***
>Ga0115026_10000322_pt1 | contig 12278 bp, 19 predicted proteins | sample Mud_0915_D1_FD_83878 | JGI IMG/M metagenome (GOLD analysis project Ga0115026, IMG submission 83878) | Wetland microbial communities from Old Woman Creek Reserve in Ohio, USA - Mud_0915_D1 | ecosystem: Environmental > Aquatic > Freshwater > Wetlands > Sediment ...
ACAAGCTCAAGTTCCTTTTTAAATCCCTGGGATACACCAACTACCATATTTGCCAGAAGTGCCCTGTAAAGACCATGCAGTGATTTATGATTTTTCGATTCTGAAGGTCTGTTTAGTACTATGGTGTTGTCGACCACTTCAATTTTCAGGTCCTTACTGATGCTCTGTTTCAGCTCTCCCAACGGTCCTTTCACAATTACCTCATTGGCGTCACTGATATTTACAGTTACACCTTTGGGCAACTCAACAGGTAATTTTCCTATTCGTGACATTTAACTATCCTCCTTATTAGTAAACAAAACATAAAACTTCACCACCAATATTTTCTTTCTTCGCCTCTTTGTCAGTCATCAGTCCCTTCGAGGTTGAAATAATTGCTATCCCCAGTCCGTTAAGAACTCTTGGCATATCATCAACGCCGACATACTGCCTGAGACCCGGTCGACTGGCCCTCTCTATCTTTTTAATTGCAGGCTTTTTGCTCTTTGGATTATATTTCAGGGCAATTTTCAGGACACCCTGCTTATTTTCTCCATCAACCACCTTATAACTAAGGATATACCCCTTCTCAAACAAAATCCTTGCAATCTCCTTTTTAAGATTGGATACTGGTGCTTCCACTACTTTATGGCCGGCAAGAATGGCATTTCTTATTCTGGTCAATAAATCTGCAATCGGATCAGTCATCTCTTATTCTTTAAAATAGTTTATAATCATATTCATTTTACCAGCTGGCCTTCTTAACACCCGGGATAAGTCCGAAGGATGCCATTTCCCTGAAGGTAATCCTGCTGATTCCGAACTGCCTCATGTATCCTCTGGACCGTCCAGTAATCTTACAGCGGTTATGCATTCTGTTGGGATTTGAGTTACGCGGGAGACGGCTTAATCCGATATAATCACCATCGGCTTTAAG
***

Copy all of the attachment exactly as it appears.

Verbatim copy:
>Ga0115026_10000322_pt1 | contig 12278 bp, 19 predicted proteins | sample Mud_0915_D1_FD_83878 | JGI IMG/M metagenome (GOLD analysis project Ga0115026, IMG submission 83878) | Wetland microbial communities from Old Woman Creek Reserve in Ohio, USA - Mud_0915_D1 | ecosystem: Environmental > Aquatic > Freshwater > Wetlands > Sediment ...
ACAAGCTCAAGTTCCTTTTTAAATCCCTGGGATACACCAACTACCATATTTGCCAGAAGTGCCCTGTAAAGACCATGCAGTGATTTATGATTTTTCGATTCTGAAGGTCTGTTTAGTACTATGGTGTTGTCGACCACTTCAATTTTCAGGTCCTTACTGATGCTCTGTTTCAGCTCTCCCAACGGTCCTTTCACAATTACCTCATTGGCGTCACTGATATTTACAGTTACACCTTTGGGCAACTCAACAGGTAATTTTCCTATTCGTGACATTTAACTATCCTCCTTATTAGTAAACAAAACATAAAACTTCACCACCAATATTTTCTTTCTTCGCCTCTTTGTCAGTCATCAGTCCCTTCGAGGTTGAAATAATTGCTATCCCCAGTCCGTTAAGAACTCTTGGCATATCATCAACGCCGACATACTGCCTGAGACCCGGTCGACTGGCCCTCTCTATCTTTTTAATTGCAGGCTTTTTGCTCTTTGGATTATATTTCAGGGCAATTTTCAGGACACCCTGCTTATTTTCTCCATCAACCACCTTATAACTAAGGATATACCCCTTCTCAAACAAAATCCTTGCAATCTCCTTTTTAAGATTGGATACTGGTGCTTCCACTACTTTATGGCCGGCAAGAATGGCATTTCTTATTCTGGTCAATAAATCTGCAATCGGATCAGTCATCTCTTATTCTTTAAAATAGTTTATAATCATATTCATTTTACCAGCTGGCCTTCTTAACACCCGGGATAAGTCCGAAGGATGCCATTTCCCTGAAGGTAATCCTGCTGATTCCGAACTGCCTCATGTATCCTCTGGACCGTCCAGTAATCTTACAGCGGTTATGCATTCTGTTGGGATTTGAGTTACGCGGGAGACGGCTTAATCCGATATAATCACCATCGGCTTTAAG